Remy Porter

Computers were a mistake, which is why I'm trying to shoot them into space. Editor-in-Chief for TDWTF.

Sep 2022

The Misleading PIN

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Tina needs to write some software that integrates with a hardware device. Thatdevice controls access via behind a PIN, and thus Tina's team needs to track the valid PIN, so that they can, via software, update or alter the PIN.

There's just one problem. That device has some opinions about how a Personal Identification Number should be represented:

Top Slots

by in CodeSOD on

Picking random items without repetition is its own special challenge. It's one of those things that's not actually hard, but some programmers have a difficult time coming up with solutions to the problem. Abraham has found these two examples in some code he maintains:

//pick 3 out of 4 int alreadyUsed = 0; while (alreadyUsed < 3) { int rand = random()%4; if(!m_AllOptions[rand]->used) { m_AllOptions[rand]->used = true; alreadyUsed++; } }


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A large company with facilities all over the Asia-Pacific region opted to modernize. They'd just finished a pile of internal development that extended the functionality of a 3rd party package, and they wanted to containerize the whole shebang.

That's where Fred came in, about 9 months into a 12 month effort. Things hadn't gone well, but a lot of the struggles were growing pains. Many of the containers were built as gigantic monoliths. A lot of the settings you might need to do a Kubernetes deployment weren't properly configured. It was a mess, but it wasn't a WTF, just a lot of work.

A Valid Call

by in CodeSOD on

"Never trust your inputs" is a generally good piece of advice for software development. We can, however, get carried away.

Janice inherited a system which, among many other things, stores phone numbers. Like most such systems, the database validates phone numbers, and guarantees that numbers are stored in a canonical format, as text.

Model Years

by in Feature Articles on

Caleb (previously) continues to work for a vehicle finance company. Most recnetly, he was working on a data ingestion application. Its job was to pull in a big ol' pile of CSVs from a mix of vendors and customers and feed it into a central database to keep things up to date.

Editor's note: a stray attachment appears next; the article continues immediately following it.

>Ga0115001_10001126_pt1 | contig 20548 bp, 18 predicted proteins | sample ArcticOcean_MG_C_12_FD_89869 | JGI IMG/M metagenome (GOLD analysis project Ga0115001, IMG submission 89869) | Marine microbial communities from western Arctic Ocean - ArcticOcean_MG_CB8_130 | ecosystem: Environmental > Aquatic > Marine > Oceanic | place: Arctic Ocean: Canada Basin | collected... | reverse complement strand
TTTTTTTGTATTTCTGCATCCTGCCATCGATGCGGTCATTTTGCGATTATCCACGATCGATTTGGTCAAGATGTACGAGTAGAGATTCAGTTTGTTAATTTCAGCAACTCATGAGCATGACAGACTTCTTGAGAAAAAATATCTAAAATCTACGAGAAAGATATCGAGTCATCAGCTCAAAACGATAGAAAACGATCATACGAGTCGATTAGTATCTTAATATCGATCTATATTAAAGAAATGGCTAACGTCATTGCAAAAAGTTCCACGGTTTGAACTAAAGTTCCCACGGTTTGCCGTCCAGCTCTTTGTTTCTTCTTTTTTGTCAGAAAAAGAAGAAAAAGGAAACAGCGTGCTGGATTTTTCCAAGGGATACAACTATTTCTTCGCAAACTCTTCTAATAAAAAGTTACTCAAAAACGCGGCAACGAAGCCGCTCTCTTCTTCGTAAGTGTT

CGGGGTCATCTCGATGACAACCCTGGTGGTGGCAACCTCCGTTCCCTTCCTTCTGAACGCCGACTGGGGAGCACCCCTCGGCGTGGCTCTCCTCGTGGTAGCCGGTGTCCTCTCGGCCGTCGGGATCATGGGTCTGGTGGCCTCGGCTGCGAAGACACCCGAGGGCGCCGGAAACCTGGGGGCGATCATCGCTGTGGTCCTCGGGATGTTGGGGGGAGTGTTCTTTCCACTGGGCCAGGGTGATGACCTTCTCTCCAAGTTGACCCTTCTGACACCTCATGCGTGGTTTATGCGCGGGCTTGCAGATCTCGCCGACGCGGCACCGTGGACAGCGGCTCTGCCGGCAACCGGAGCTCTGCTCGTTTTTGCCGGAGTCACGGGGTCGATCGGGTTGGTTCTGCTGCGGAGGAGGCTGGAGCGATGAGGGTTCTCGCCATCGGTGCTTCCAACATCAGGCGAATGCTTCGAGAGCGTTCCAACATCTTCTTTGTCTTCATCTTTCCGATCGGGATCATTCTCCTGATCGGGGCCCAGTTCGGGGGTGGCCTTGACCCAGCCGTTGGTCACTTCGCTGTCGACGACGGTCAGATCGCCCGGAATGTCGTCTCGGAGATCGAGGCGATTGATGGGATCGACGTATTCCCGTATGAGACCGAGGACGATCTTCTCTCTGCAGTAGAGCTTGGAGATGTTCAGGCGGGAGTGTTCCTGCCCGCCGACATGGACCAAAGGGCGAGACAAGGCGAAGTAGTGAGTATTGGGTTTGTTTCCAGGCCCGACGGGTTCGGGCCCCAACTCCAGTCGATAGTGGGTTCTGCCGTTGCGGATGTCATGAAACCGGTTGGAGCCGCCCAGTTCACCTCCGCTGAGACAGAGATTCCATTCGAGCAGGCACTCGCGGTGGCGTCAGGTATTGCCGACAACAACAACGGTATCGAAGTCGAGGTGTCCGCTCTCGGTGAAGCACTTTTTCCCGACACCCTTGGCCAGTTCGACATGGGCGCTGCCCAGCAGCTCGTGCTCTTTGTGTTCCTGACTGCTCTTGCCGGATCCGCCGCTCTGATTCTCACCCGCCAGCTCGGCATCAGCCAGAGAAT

"Application", however, is misleading. In reality, it was a suite of Access databases scattered around various network shares. Each represented a custom data loading pathway for a kind of data. It wasn't true that each was isolated from every other- frequently, the data flow would be "Open database \\fileserver\processing\vendor01.mdb, use the form to load the CSV file, then open \\fileserver\processing\process01.mdb, but only AFTER you've deleted the CSV file."

The Base Model

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Penny uses a Python ORM. Like most ORMs, it involves a lot of "inherit from a BaseModel class, and get all your database access stuff for "free". Or at least, it used to. They've released an update.

def __init__(self, *args, **kwargs): if hasattr(self, "ACCESS_POLICY_VIEWSET_NAME"): deprecation_logger.warn( f"The model {self.__class__} defines the 'ACCESS_POLICY_VIEWSET_NAME' class " f"attribute which is no longer required and is discouraged to be set." ) return super().__init__(*args, **kwargs)

TODO: Post an Article

by in Editor's Soapbox on

Yesterday, I briefly mentioned the "TODO" comment as part of the WTF. Anyone who develops software for long enough is going to develop some pet peeves. Lord knows, my feelings on Hungarian Notation are well established. Or ternaries, though honestly, for ternaries, I mostly am in it for the puns.

But, I've got another pet peeve that's crawling up my butt far enough that I felt the need to do a soapbox about it.

Bitmaps and Streams